Light Modulating Panel
This panel's primary concern was to modulate light in two distinct ways with minimal user participation. To do this, the panel is comprised of a bundle of cylindrical. Fiber optic rods are positioned within the interstitial space between the tubes. When standing in front of the panel, one can look directly through the tubes and beyond. From an oblique angle, the depth of the tubes prevent light as well as the view from passing through. At this angle the fiber optics sandwiched between the tubes become highly visible, and in contrast to the open tubes, much brighter.
Responding to Coney Island's urban crisis escalated by projected rising sea levels, this proposal is an interpretation of the decay of the island; the main hypothesis of this project creatively uses the notion of sacrifice in favor of contributing to a new ideal and enlivened type of city. By relocating and adding programmatic necessities, condemning certain parts of the city and even erasing urbanistically awkward fabric, we encourage denser reconfigurations in what ultimately remains as significant architectural and social complexes. What eventually becomes vacant and replaced by the continuously expanding body of water is sought as at the same time as programmed poche, figural structure and ecological space that supports these future configurations on a new terra firma above rising sea levels.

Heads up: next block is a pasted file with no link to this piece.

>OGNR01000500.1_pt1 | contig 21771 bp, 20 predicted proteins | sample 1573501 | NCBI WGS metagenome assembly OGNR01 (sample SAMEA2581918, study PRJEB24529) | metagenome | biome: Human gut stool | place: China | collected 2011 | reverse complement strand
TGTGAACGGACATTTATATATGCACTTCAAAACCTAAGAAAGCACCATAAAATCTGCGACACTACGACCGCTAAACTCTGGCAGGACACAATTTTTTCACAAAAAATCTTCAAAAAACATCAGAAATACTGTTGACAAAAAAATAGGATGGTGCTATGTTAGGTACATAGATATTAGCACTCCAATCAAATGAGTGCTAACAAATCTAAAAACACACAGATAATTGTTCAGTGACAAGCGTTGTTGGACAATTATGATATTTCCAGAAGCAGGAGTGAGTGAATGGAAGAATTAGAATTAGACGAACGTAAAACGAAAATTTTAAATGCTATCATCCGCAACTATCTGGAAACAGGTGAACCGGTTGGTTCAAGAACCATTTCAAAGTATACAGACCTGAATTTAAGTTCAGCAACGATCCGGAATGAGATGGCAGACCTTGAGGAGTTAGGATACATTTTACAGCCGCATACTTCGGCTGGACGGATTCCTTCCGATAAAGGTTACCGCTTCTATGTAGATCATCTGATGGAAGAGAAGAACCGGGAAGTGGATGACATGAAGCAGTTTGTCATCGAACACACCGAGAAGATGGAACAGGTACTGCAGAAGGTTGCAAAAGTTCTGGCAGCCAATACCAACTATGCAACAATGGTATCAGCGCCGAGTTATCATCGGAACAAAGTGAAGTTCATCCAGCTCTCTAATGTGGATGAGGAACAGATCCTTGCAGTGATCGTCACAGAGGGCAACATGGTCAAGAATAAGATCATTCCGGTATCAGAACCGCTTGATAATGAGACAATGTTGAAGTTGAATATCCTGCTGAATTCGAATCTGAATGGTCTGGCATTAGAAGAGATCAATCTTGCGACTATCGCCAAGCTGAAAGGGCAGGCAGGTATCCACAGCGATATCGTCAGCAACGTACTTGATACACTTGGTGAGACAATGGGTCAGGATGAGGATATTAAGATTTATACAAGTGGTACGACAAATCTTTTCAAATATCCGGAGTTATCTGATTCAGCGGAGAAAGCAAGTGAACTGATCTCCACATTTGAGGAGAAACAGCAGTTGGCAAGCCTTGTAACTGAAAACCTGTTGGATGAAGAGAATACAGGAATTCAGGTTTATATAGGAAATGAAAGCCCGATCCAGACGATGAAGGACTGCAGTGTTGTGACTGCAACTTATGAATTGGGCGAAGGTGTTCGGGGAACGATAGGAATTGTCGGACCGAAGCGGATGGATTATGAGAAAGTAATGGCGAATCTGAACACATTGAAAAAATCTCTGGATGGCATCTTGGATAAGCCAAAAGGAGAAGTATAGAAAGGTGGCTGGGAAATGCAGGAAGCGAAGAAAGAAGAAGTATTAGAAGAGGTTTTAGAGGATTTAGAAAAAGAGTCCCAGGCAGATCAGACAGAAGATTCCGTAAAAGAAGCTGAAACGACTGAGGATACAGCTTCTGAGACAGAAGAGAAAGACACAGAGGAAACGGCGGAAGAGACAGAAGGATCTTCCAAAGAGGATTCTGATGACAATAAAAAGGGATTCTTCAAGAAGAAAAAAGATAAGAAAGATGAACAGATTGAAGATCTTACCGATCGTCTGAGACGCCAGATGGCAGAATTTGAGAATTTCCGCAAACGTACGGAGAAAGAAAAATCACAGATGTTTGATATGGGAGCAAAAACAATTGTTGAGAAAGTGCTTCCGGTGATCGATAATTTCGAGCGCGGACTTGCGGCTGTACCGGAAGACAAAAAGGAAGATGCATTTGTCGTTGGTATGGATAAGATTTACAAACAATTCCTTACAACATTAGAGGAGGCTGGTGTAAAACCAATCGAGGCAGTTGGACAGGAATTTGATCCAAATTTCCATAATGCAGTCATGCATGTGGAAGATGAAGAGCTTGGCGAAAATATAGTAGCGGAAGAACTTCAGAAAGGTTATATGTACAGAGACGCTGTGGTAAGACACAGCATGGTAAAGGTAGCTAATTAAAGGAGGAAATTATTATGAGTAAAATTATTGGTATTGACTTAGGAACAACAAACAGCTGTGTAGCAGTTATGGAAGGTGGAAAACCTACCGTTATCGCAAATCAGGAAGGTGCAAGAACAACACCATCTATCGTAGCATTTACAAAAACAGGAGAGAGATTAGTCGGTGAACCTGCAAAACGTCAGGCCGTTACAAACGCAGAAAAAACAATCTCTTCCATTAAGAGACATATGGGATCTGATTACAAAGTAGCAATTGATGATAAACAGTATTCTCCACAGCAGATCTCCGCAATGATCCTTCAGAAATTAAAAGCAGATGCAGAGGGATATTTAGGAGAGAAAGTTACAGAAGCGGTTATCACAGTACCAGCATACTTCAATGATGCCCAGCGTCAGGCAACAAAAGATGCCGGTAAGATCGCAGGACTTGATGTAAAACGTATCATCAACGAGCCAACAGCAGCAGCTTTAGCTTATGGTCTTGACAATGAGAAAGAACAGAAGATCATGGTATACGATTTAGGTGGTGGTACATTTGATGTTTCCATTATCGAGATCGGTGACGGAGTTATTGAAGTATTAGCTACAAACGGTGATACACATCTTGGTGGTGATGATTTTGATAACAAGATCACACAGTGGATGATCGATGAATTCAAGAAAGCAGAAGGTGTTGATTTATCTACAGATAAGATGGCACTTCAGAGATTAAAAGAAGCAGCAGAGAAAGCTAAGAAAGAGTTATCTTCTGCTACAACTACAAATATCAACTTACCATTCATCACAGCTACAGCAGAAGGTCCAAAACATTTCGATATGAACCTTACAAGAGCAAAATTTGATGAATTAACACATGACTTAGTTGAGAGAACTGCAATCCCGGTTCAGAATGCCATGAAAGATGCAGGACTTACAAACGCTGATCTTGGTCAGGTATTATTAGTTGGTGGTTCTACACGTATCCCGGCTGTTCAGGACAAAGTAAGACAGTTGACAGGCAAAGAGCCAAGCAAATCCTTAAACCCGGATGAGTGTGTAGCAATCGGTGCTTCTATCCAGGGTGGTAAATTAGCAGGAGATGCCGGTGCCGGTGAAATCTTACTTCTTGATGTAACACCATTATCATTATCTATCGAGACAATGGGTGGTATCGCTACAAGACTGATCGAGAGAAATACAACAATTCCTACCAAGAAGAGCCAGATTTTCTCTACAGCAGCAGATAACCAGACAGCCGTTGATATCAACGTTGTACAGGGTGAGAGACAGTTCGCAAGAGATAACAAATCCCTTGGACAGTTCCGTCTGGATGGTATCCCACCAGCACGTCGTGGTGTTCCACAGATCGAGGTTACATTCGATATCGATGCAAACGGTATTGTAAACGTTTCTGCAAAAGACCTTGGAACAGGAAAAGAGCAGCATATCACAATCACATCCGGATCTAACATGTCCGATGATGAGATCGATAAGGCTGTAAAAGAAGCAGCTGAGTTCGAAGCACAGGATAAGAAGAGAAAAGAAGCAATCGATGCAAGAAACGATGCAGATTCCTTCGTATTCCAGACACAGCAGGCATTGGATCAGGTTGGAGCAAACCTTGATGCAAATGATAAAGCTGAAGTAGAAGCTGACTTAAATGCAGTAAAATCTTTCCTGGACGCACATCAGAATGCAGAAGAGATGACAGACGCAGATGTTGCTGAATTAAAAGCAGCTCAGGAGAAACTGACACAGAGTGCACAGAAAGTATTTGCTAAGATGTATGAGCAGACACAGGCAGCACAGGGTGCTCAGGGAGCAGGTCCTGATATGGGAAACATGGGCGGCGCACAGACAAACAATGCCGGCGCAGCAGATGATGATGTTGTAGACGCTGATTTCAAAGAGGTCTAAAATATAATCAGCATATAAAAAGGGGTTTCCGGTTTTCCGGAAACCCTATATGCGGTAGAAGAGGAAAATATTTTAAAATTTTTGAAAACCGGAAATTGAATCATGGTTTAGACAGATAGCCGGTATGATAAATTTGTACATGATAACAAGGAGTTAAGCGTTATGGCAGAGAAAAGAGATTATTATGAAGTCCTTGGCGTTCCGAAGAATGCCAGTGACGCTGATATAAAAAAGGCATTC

We are not designing a city as much as we are controlling and cultivating its natural growth. In this way, we seek to understand how successful cities grow and prosper and how Coney Island has come to fruition. We cannot expect a top-down, heavy-handed drastic reformation of the Island to be ultimately successful; Coney Island has an identity that has been developed for hundreds of years and regardless of imminent sea level rise this identity is not something to be forgotten. By working through rigorous, positivist scientific methods, minimizing unnecessary variables and understanding the problems at hand we will be able to arrive at a phased plan for development. Using the building types and respective ratios of Coney's existing fabric and reconfiguring density, built/ open space ratios, and the height of the ground plane a flood resistant Coney will develop over time... naturally.